Monday, February 12, 2007

Today our Specialist Auctions interview is with Marge, co-moderator of the Vintage and antique clothing section at Specialist Auctions and owner of Born Too Late Vintage.

Viviene: How did you first become involved in vintage clothing?

Marge: I was surfing around the discussion boards on Ebay and found the Vintage Clothing and Accessory Board. I started lurking on the board and soaking up knowledge from all the seasoned sellers there.

Viviene: How long after that did you actually buy your first piece of vintage clothing?

Marge: I kept lurking and reading and learning for a year or so. Then I found a great dress and coat set from the 1960s in beautiful condition. I still have that set and I'm actually getting ready to list it right now. That's when I actually came out of lurker mode and posted on the board the first time.

Viviene: So in total how long have you been admiring vintage attire and how long have you been selling it?

Marge: I've been admiring it and learning about it for the last 4 years and selling it for almost 3 years now. There is always more to learn and people are very willing to help you out.

Viviene: When you buy a piece of vintage clothing what do you do to prepare it for sale?

Marge: Well, the first thing I do when I'm choosing stock is make sure it is in excellent condition. Or if a piece speaks to me I have to make sure that I can repair it so that it's restored to its once wonderful condition. Then I research the style to make sure of what era the piece is from. If the item has a label with some type of name on it then I check the Vintage Fashion Guild label resource to see if I can match labels and again verify an era. I also look at the construction of the item, i.e. metal zipper, nylon zipper, fabric content, pinked seams, etc. There are lots of different indicators of what era a piece is from.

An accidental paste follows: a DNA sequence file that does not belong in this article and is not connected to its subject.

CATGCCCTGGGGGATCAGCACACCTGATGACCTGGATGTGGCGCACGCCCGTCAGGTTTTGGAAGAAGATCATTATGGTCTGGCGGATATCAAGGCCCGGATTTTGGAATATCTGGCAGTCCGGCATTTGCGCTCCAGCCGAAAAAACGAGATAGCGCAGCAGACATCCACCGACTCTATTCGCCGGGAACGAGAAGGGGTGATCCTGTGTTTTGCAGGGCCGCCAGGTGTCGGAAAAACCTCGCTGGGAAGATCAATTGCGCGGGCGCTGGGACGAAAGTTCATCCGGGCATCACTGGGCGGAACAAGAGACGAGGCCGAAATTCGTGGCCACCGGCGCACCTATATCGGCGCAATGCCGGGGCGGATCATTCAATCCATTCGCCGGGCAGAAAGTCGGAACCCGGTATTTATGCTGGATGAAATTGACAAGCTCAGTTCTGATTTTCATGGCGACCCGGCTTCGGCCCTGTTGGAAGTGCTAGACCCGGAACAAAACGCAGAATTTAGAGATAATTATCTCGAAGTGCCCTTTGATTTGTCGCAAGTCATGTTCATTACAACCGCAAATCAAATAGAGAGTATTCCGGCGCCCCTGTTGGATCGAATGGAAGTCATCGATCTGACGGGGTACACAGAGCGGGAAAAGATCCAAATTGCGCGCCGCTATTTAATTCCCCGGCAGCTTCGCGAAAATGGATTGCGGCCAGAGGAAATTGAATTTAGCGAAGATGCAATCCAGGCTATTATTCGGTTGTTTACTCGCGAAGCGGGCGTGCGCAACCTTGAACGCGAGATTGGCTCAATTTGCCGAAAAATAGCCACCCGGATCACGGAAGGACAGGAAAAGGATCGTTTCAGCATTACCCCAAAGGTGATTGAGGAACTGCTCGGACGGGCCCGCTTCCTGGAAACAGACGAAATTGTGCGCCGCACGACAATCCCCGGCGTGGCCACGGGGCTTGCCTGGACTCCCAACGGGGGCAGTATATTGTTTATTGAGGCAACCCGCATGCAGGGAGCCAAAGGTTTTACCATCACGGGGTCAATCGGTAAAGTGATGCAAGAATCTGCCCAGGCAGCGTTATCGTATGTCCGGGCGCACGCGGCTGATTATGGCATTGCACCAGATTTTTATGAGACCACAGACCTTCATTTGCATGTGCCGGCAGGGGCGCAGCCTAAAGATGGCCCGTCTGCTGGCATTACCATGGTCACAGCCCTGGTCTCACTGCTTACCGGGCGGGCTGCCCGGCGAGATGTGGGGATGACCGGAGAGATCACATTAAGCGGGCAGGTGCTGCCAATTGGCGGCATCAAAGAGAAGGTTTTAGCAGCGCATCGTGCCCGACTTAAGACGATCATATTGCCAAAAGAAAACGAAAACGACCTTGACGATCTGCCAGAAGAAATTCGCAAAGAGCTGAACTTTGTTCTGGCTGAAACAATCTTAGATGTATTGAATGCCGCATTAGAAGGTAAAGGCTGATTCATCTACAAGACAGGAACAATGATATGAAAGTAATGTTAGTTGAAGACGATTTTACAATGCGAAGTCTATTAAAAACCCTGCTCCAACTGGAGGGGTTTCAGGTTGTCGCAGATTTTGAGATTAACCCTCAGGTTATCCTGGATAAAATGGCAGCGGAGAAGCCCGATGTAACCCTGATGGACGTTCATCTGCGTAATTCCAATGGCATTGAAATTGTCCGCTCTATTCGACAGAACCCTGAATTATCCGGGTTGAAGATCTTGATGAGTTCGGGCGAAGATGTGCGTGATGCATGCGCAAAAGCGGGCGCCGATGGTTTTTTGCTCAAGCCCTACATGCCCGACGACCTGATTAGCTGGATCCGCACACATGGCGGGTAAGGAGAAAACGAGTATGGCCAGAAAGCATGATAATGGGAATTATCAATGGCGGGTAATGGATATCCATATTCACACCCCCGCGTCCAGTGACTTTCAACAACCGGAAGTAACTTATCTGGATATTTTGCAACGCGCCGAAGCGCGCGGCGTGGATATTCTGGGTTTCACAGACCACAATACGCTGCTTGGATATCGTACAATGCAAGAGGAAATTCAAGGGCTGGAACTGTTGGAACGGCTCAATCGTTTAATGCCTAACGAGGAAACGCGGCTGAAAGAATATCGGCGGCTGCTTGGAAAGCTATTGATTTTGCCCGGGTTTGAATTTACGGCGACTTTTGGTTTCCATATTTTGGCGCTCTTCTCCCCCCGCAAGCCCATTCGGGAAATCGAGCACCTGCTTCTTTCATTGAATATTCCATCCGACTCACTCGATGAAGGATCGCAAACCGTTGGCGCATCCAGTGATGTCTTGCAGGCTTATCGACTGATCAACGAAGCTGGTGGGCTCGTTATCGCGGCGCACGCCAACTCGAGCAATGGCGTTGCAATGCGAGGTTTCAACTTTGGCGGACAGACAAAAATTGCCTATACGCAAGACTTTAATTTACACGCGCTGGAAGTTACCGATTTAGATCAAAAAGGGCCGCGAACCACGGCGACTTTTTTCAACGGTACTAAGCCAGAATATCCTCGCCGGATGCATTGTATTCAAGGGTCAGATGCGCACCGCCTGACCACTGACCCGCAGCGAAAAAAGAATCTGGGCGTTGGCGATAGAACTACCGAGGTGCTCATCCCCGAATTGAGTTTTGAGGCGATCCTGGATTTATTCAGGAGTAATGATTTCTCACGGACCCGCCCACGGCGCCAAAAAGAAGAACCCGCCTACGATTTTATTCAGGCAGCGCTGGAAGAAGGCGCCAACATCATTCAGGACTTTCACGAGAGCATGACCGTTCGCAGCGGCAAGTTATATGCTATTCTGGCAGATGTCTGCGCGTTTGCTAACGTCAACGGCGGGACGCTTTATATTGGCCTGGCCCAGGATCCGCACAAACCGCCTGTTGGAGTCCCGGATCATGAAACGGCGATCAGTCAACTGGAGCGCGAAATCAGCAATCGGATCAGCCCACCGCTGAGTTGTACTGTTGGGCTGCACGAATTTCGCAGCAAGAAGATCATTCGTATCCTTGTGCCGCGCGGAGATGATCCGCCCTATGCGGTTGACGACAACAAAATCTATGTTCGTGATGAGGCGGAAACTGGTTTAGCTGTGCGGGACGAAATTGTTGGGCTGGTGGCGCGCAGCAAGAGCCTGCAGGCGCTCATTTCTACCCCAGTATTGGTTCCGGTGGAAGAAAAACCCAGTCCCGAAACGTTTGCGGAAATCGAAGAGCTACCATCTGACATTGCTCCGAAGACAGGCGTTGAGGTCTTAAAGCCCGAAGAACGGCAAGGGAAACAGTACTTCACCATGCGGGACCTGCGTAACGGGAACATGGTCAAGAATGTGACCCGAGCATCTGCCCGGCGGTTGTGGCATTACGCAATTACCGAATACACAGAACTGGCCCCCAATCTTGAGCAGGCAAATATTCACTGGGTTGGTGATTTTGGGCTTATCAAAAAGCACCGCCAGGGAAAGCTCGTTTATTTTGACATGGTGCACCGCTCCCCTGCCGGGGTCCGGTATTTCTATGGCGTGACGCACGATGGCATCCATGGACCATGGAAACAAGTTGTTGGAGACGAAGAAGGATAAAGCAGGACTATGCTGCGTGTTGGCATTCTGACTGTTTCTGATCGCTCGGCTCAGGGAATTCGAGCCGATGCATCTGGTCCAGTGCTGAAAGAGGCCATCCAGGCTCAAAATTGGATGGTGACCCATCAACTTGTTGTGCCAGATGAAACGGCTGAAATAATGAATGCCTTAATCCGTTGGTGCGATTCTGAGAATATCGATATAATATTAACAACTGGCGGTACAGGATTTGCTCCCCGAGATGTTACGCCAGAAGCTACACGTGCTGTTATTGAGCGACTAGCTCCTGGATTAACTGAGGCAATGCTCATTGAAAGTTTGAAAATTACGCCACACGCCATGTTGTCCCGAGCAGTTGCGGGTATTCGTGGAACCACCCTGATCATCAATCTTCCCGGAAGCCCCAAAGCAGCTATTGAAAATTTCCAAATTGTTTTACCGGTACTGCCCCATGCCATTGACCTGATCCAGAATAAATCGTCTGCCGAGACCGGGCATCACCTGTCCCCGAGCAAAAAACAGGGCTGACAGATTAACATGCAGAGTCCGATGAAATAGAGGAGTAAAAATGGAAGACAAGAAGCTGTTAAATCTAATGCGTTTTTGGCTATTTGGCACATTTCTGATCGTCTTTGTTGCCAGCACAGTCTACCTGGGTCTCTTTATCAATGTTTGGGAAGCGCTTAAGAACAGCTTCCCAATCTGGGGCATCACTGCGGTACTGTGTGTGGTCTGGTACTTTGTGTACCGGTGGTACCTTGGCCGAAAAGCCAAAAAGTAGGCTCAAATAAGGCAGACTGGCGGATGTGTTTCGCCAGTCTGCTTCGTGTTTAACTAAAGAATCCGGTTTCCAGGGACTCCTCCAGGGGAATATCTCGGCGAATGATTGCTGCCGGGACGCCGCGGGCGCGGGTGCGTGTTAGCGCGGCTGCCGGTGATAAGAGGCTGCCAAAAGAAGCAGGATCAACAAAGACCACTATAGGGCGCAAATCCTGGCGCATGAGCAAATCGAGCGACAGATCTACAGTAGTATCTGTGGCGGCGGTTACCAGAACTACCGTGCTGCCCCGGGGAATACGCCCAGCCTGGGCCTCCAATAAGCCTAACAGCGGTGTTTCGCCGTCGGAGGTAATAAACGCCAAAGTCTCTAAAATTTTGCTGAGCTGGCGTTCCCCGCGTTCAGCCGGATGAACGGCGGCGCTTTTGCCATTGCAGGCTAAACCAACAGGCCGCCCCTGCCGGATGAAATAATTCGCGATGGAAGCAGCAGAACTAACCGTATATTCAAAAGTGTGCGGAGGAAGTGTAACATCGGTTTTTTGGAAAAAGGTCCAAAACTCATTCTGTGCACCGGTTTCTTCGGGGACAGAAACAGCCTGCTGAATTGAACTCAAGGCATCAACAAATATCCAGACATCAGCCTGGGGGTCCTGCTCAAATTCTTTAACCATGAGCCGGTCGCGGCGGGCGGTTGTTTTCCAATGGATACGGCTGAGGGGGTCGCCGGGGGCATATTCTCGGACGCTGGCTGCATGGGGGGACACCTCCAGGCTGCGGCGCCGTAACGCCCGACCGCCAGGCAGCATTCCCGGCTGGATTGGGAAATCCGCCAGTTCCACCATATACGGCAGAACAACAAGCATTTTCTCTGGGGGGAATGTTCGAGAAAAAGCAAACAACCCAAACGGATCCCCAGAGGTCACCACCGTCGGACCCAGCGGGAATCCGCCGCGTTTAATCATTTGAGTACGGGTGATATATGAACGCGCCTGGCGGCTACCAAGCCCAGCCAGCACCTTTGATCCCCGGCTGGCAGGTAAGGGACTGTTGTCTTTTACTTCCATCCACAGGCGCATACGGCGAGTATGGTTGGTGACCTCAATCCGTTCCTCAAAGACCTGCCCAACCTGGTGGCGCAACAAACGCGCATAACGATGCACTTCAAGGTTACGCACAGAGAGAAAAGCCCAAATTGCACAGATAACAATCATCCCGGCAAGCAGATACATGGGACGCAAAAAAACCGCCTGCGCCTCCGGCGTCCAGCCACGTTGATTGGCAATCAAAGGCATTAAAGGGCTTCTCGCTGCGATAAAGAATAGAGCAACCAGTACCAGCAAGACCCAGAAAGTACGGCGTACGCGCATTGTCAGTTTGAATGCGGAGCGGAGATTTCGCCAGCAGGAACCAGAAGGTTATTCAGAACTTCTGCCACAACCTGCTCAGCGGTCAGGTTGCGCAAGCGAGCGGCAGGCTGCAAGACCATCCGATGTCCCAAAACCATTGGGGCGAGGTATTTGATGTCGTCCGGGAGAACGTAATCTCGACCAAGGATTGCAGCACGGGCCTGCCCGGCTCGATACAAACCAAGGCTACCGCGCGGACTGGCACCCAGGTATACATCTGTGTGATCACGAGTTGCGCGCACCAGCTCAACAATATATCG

Viviene: Once you've done all that what is your next step?

Marge: Then I clean the item, steam or iron the item and then the next step is taking pictures to present the item to my customers. I definitely take a lot of pictures to show all the different specifics of an item such as pocket details, type of zipper, linings, pinked seams and any other specifics that I think are selling points for each particular piece. Then once my photos are taken and edited I measure the items. Measurements are so important in vintage items because size tags are not good indicators as sizes have changed so very much. Women of today don't wear support garments like those made years and years ago. That definitely alters the way a vintage clothing item is going to fit.

Viviene: So once your item is chosen, cleaned, pressed, pictures taken and measurements taken I take it your next step is to list it.

Marge: That's right. That's my favorite part of selling vintage. I love writing descriptions of the vintage clothing I'm selling. If I have a designer label I include the history of the designer at the end of my description. I like to think that people who are new to vintage would value learning about the designer of the item they are looking at. I took my lead from experienced sellers who took the time to educate me by telling me about the designer of their item. I've learned a lot just by reading that information.

Viviene: You mentioned the label resource of the Vintage Fashion Guild. How important has that resource been to you as a seller?